A few .bmp textures can be found in the texture folder \data\skins. Some of them appear to be slightly different versions of textures in .skn format, while others have no .skn equivalent.
Dlls and QuakeC
The engine uses .dlls instead of compiled QuakeC. When opened as a .txt format, the .dlls show a lot of text that is otherwise unseen such as items and full weapon names. There also seems to be descriptions of map entities and some error messages regarding things such as the AI.
Milestone 2 comes with a readme in .doc format by John Romero that talks about what Milestone 2 is and has a table showing the completion states various assets were in at the time the prototype was done.
A few variables regarding multiplayer (such as modem configurations) can be found in each .cfg file, but there doesn't seem to be any way to activate it.
This build of Daikatana is based on v1.07 of the Quake engine, as the console will state that it is running a "Version 1.07 Server" if you read the console while it's loading a map.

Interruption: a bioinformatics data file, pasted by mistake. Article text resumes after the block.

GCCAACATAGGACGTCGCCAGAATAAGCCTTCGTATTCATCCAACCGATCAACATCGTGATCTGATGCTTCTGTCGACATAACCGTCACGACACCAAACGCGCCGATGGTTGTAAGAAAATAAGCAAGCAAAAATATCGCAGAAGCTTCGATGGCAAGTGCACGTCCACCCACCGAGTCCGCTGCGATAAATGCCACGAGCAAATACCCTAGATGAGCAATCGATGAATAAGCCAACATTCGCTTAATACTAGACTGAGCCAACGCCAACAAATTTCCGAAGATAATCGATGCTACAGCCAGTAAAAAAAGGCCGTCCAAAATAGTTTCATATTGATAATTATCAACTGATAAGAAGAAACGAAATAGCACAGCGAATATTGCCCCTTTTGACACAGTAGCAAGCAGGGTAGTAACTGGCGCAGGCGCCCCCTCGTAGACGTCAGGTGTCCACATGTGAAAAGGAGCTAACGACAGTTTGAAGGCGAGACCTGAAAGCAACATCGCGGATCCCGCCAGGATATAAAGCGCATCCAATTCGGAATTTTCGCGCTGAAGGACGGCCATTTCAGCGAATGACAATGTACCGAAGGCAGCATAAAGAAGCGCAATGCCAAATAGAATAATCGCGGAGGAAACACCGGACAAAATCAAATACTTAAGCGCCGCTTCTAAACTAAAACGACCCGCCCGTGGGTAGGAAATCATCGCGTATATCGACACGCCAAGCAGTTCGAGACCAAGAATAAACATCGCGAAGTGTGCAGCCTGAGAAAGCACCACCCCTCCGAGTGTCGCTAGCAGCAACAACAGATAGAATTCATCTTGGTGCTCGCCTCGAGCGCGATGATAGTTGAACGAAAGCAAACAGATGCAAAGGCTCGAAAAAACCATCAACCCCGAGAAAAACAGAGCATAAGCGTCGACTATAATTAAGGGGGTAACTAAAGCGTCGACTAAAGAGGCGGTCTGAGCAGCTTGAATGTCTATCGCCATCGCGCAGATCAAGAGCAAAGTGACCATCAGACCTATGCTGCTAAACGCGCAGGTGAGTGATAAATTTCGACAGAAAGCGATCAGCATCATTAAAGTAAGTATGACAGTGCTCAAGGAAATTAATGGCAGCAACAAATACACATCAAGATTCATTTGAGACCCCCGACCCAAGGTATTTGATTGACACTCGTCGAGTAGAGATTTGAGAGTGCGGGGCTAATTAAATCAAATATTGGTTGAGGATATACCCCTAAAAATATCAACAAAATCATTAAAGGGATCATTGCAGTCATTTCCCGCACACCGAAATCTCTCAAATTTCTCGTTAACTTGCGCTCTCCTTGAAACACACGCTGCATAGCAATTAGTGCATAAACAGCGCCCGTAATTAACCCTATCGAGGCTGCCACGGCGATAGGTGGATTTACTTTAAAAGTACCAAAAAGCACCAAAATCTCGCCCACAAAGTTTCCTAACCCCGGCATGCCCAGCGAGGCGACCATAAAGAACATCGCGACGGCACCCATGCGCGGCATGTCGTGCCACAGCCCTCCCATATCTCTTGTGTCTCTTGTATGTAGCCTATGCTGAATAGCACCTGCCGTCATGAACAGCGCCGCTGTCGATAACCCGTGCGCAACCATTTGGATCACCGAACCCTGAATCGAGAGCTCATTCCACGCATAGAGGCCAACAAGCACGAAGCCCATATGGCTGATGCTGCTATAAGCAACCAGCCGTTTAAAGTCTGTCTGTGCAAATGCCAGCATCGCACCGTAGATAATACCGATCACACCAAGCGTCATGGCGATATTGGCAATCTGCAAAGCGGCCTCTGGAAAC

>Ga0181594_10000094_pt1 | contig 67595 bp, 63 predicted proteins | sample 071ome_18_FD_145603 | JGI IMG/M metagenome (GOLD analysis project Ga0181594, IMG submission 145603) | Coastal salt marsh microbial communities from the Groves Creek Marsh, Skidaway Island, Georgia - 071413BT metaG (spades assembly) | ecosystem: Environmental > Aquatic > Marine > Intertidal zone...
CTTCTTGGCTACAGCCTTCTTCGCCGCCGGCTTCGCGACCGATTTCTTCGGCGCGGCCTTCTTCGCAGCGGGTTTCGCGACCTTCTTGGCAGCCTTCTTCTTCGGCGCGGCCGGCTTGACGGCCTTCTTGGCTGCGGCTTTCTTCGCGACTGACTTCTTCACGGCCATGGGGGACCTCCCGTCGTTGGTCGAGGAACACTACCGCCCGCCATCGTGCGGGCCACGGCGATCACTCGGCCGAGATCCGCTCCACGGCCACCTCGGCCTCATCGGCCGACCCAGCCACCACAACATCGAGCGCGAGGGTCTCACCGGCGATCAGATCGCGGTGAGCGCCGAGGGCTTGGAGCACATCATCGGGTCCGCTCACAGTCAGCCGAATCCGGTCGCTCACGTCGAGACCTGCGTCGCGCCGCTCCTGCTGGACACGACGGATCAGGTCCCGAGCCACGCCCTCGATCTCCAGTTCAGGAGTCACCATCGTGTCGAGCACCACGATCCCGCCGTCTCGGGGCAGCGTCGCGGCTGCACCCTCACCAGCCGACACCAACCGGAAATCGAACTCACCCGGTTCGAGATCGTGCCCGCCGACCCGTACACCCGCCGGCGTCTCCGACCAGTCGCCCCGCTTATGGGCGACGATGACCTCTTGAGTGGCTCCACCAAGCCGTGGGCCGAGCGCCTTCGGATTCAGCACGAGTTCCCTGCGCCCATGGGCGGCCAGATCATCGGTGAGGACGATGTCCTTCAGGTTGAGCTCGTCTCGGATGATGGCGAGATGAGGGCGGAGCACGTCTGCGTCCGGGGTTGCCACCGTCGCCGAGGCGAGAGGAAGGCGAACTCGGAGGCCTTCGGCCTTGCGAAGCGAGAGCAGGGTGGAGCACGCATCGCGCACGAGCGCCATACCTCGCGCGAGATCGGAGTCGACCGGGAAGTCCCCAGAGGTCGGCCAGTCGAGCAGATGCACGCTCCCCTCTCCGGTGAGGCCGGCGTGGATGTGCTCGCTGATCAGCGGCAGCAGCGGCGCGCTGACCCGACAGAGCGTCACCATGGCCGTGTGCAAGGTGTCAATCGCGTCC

The abilities to save, load, or type messages do not work. Attempting to use them will make a "fixme!" error message appear in the console.
There is a button (F11) for an inventory and an inventory is occasionally mentioned in items.dll, but attempting to use it by hitting F11 does nothing.
There is demo recording support in the prototype: while not in a map, type in "record (demo name)", then type in the map name you want to go to. When you're done recording, type in "stop demo". If you want to play it back for later, type in "playdemo (demo name)".
The Infamous Arrow Texture
While this isn't super important, the fabled "hilariously large arrow texture" mentioned in Gamespot's Daikatana retrospective is present in this build's data\skin folder. While not as large as the article says, it is still far too large for a goddamn arrow, especially for 1997-era computers.